Algerian journalist must serve two years in prison, appeal court says

Reporters Without Borders (RSF) condemns today’s decision by an Algiers appeal court to keep Algerian journalist Khaled Drareni in prison, albeit reducing his sentence from three to two years in prison. This decision by a justice system that follows orders will contribute to the decline in Algeria’s image and reinforce this independent journalist’s status as a symbol, RSF said.

We are outraged by the blind obstinacy of the Algerian judges,” RSF secretary-general Christophe Deloire said. “Keeping Khaled Drareni in prison shows the regime has locked itself into a position of absurd, unjust and harsh repression. By deterring journalistic coverage of the ‘Hirak’ anti-government protests, the compliant Algerian justice system is deluding itself that you can put a protest movement into a pressure cooker and shut the lid. This is a futile, explosive strategy that undermines the legitimacy of those carrying it out.”

In a tweet, Deloire added: “This decision will have significant consequences for Algeria’s image. The repetition of grossly unjust decisions is reinforcing this independent journalist’s status as a symbol. If Khaled was originally a source irritation for the regime, he is now a major thorn in its side.”

The editor of the Casbah Tribune news site and the Algeria correspondent of RSF and the French TV channel TV5 Monde, Drareni was originally sentenced on 10 August to three years in prison and a fine of 50,000 dinars (330 euros) on charges of “inciting an unarmed gathering” and “endangering national unity” for covering the Hirak protests.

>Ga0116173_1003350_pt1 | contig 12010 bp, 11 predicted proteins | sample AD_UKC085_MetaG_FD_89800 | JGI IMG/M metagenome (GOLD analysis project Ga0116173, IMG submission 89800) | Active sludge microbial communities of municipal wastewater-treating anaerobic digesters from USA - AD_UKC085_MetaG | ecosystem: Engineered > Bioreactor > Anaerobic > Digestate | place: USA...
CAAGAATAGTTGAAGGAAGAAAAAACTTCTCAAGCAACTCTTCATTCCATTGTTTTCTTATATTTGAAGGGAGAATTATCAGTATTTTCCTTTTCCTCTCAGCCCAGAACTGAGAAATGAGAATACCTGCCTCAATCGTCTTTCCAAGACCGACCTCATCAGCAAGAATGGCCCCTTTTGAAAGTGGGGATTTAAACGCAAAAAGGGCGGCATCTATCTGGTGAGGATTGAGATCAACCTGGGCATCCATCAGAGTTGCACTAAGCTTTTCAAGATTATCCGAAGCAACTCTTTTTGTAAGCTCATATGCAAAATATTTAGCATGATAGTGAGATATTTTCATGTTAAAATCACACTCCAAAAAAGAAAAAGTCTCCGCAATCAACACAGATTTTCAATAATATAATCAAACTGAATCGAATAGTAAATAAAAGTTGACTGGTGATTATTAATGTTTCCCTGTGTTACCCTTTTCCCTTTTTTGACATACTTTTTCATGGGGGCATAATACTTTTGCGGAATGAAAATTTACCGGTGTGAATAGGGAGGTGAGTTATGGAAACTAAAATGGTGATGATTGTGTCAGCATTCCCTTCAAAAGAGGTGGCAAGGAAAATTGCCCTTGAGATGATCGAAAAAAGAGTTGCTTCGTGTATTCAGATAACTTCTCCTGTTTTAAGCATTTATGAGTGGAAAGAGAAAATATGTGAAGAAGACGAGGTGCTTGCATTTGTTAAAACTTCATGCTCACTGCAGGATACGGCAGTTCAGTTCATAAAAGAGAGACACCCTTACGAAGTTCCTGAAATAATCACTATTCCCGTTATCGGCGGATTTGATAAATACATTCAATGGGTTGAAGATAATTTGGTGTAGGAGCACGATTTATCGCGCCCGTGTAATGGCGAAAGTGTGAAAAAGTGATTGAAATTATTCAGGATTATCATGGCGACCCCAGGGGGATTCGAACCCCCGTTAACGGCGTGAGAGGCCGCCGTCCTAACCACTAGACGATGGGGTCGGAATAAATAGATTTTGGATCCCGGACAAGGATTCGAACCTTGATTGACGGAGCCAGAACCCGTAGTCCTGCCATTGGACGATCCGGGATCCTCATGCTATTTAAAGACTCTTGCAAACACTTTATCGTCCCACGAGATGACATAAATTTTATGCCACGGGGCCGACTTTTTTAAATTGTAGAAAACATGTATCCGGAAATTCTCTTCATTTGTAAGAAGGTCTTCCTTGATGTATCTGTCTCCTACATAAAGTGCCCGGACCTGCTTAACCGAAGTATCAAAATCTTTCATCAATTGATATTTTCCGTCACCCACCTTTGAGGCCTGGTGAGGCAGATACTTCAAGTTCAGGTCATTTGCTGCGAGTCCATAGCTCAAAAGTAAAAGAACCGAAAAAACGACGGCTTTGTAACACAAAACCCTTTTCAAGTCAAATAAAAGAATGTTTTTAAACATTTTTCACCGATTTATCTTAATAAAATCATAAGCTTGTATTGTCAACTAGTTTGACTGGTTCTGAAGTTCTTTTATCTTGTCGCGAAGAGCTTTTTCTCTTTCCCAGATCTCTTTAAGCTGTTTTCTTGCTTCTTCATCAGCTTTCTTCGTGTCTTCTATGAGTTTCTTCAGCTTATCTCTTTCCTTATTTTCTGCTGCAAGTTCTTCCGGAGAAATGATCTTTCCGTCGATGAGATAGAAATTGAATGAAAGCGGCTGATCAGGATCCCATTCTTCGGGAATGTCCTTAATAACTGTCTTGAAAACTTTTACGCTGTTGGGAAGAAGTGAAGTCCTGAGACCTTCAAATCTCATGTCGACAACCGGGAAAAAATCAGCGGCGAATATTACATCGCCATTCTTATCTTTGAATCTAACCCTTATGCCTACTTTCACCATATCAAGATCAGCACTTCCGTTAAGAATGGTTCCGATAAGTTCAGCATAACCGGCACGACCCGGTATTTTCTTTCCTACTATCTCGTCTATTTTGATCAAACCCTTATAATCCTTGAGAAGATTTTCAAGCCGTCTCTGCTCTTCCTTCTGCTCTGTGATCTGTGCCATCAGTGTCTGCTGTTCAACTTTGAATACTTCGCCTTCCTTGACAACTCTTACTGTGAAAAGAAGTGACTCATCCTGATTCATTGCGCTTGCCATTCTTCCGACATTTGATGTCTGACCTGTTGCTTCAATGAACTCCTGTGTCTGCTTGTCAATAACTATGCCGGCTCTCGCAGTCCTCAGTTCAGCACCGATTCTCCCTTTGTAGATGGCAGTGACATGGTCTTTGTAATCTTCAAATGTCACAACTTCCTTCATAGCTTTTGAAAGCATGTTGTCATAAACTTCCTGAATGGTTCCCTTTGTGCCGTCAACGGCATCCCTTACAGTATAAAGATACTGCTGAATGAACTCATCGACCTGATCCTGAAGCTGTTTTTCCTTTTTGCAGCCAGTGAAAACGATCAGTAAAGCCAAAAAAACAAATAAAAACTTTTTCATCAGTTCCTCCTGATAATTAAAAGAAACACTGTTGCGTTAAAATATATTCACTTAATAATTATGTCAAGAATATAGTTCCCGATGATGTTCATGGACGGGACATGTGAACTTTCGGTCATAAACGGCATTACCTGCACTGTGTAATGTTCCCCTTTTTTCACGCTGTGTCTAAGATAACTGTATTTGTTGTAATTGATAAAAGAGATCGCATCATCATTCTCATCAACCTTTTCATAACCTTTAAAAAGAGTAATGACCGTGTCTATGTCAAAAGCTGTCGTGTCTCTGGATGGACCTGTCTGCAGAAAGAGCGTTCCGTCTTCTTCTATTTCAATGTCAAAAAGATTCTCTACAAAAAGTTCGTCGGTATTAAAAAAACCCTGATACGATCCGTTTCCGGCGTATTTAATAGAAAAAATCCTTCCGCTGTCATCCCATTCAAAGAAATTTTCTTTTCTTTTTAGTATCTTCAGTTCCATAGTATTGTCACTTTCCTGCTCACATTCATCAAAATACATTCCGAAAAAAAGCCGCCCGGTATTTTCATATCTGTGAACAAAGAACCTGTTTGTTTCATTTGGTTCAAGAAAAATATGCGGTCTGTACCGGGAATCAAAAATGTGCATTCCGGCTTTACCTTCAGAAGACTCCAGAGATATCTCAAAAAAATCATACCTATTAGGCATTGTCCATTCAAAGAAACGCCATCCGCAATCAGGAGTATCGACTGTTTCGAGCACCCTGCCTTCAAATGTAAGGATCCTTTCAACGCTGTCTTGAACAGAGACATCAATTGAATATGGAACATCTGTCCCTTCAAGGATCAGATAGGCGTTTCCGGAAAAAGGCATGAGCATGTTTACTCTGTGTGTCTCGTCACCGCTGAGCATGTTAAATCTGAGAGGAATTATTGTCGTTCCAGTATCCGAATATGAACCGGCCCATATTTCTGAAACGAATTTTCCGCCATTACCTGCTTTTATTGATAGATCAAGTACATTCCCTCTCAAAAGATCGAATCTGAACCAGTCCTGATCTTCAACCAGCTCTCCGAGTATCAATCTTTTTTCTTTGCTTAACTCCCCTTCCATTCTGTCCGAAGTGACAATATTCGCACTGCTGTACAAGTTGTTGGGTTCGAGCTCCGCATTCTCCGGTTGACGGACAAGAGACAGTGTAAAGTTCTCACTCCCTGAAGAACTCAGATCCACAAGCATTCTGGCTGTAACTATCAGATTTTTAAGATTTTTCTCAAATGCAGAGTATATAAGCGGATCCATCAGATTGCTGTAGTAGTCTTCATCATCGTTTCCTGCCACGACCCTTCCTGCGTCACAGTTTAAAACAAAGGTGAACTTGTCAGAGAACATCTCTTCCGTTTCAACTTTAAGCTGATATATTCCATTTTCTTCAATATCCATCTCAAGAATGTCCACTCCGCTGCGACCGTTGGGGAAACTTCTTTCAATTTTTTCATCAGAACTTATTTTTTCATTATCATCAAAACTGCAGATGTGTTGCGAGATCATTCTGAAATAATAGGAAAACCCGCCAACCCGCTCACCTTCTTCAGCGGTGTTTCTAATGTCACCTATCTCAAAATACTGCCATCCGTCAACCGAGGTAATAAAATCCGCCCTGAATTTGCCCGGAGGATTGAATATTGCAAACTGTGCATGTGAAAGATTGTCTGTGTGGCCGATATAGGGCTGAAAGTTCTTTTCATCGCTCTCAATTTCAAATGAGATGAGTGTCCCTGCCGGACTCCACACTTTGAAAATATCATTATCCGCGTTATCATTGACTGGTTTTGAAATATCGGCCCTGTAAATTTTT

At the opening of the appeal hearing on 8 September, the prosecution again requested a four-year jail sentence, as it did at the original trial.

The Algerian justice system convicted Drareni of “endangering the integrity of the national territory” on the basis of two social media posts. In one of these posts, he was said to have written: “This system keeps on reproducing itself and refuses to change. When we call for press freedom, they reply with corruption and money, and money doesn’t buy everything. Long live freedom of the press.”

The prosecution also denounced the fact that, in Facebook posts, Drareni had shared communiqués calling for a general strike and election boycott. Drareni always argued that in so doing he was just relaying newsworthy information.

He was also accused of having “no official document issued by the competent authorities proving his status as a journalist” and of having “received payment for services provided to a foreign media outlet, TV5, without presenting proof of his legal accreditation as a correspondent.” A professional journalist since 2004, the 40-year-old Drareni said in his defence that he had never previously needed any such accreditation.

Held in Koléa prison near Algiers since 29 March, Drareni seemed to have lost a lot of weight and to be very weak when he appeared in court for the 8 September hearing, prompting his national and international support committees to call for his immediate and unconditional release on urgent health grounds.

Algeria is ranked 146th out of 180 countries in RSF's 2020 World Press Freedom Index, five places lower than in 2019 and 27 places lower than in 2015.

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Updated on 15.09.2020